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Sonoma Family Life Magazine

Mary Poppins Mojo

By Bethany Cook

We all remember the iconic image of Mary Poppins floating from the sky under her umbrella. The cinematic nanny used a spoonful of sugar and lots of magic to gets her charges to behave. But, as a clinical psychologist, I can tell you that it doesn’t take mythical powers to motivate your child to do chores. Here are three simple ways to help your kids succeed at everyday tasks. 

Bedazzle the boring. Just like the famed nanny, find a way to make basic life skills fun. If your kids are young, you don’t have to try very hard. Just give them your undivided attention for 5–15 minutes and teach them a task. If they are teenagers, you might have to get a little creative to get them excited about household chores. For example, you can buy different/funny sponges and maybe dishwashing gloves for them, and let them choose the scent of the soap. If you have wood floors, strap some rags to their feet and have a “dance cleaning” party as you scrub and polish. 

KISS (Keep It Simple Smartie). A task should be broken down into parts and presented in its most basic form. When my children were around two years old, one of their daily jobs was to help me feed the dogs. I broke down the task into three steps:

1. Lift the lid of the food bin.

2. Measure out the food with a measuring cup.  

3. Dump the food into the dog bowl. (It helps if the dogs are trained to sit and wait until released. Otherwise, they could hurt small children during the mealtime excitement.)

Now, at ages five and six, my kids easily feed the dogs. I don’t need to monitor them or take time out of my day to do it. It’s been checked off my to-do list and no longer part of my “mental load.” 

I will give you a non-dog example: matching socks. Let’s face it, unless you buy just one color and style of socks, or you have a housekeeper or partner who likes to match socks, you will be sorting socks for the rest of your mortal life. So here’s how to get your kids to help you do it. The key is to make a game of it.

1. Gather the single socks and spread them out on a bed or dining room table. 

2. Ask your kids to “find the match.”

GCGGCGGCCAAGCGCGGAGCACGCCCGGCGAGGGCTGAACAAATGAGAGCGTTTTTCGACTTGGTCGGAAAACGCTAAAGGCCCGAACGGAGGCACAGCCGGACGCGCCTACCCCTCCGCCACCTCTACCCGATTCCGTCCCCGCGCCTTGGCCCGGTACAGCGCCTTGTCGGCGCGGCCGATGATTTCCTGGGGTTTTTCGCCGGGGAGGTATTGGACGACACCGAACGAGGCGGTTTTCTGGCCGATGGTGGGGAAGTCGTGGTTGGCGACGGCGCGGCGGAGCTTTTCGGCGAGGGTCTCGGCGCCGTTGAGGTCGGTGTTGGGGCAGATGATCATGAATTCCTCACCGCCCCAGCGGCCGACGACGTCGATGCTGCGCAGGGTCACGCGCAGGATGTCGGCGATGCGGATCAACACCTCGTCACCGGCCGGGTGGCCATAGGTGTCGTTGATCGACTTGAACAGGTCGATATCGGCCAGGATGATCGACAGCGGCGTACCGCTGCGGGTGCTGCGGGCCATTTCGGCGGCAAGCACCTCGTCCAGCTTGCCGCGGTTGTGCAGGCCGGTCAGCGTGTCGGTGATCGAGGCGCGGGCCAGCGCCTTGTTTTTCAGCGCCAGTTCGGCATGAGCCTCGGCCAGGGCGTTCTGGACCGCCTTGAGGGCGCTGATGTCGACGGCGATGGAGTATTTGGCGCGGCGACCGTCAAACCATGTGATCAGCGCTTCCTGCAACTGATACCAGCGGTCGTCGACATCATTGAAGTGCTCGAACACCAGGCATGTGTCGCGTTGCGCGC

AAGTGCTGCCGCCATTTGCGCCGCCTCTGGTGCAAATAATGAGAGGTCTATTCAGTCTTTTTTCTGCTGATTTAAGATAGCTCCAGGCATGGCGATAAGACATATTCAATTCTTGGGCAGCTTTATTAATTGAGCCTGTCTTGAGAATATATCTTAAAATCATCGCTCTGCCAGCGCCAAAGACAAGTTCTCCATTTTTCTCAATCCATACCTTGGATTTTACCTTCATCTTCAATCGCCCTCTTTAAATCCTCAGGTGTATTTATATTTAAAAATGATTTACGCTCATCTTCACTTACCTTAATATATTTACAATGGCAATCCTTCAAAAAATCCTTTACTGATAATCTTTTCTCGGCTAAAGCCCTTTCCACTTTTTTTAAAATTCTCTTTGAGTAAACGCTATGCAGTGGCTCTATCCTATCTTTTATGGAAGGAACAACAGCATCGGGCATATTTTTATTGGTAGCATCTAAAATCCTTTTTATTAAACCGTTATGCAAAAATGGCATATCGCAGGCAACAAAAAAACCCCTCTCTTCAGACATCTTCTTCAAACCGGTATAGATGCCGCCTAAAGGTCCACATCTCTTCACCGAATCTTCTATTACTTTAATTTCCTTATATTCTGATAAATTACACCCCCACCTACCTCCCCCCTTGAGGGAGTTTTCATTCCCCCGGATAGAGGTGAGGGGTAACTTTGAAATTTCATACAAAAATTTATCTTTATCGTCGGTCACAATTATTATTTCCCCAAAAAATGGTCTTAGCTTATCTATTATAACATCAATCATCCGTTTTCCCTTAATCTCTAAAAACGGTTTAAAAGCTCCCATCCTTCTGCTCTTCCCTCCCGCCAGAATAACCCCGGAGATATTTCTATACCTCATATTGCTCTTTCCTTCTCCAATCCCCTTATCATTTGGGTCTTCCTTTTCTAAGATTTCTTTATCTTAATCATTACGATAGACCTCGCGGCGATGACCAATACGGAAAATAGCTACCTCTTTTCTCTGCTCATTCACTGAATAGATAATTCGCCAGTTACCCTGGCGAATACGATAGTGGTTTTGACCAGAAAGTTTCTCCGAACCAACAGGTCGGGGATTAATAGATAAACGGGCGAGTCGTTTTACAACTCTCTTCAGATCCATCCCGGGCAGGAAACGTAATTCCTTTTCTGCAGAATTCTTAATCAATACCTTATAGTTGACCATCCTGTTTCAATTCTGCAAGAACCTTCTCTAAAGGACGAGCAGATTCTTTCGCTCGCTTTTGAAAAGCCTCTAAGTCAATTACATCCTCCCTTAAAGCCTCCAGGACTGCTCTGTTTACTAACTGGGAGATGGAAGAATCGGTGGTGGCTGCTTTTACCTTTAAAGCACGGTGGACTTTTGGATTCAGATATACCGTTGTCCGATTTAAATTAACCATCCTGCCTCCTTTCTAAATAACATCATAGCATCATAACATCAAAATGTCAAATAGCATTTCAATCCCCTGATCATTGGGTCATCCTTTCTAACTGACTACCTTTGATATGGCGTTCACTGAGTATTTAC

3. Whoever finds the most matches wins. (If you’d rather not encourage competition, then say something like, “We are all going to work together to find matches, and once we find as many as we can, we all get something special.”)

4. Put the matched socks in the drawer.

In terms of rewards, try to avoid always using the same reward and keep food or extra screen time to a minimum. Instead of using food rewards, create a “success chart” and add stickers for each task completed. Once your kids have reached a certain number of completed tasks, they can invite a friend over for a playdate, request their favorite family meal, get an extra half-hour added to their curfew, or get some extra cash. 

Mean what you say, and say what you mean. Following in Mary Poppins’ footsteps, I’ve learned to be kind but firm and consistent when expressing my expectations and offering privileges. 

As a clinical psychologist, much of my professional work with parents involves helping them to understand they are not doing their kids any favors by letting them get away with bad behavior, even if it’s “just once.” Often parents reluctantly admit that letting things slide often happens when it is too inconvenient for them to stop what they are doing and kindly help their child complete a required task. Some have even admitted they didn’t realize the long-term impact of not enforcing rules. They are now “paying for it” as they struggle to manage teenagers who don’t treat self and others with respect.

Everyday, we as primary caregivers pick what battles we want to fight with our kids. By the end of the day we are exhausted. I get it. Nevertheless, fatigue shouldn’t override the call to get up one more time to show your kids how to complete a required task. Mary Poppins knew that kids don’t need constant handholding forever if, as young children, they are empowered to confidently complete tasks that benefit themselves and the family. 

A full-time parent of two and licensed clinical psychologist, Bethany Cook, PhD, is the author of For What It’s Worth: A Perspective on How to Thrive and Survive Parenting Ages 0–2. Find her on her blog; in her Facebook group, A Perspective on Parenting; and on TikTok (@DrBCook).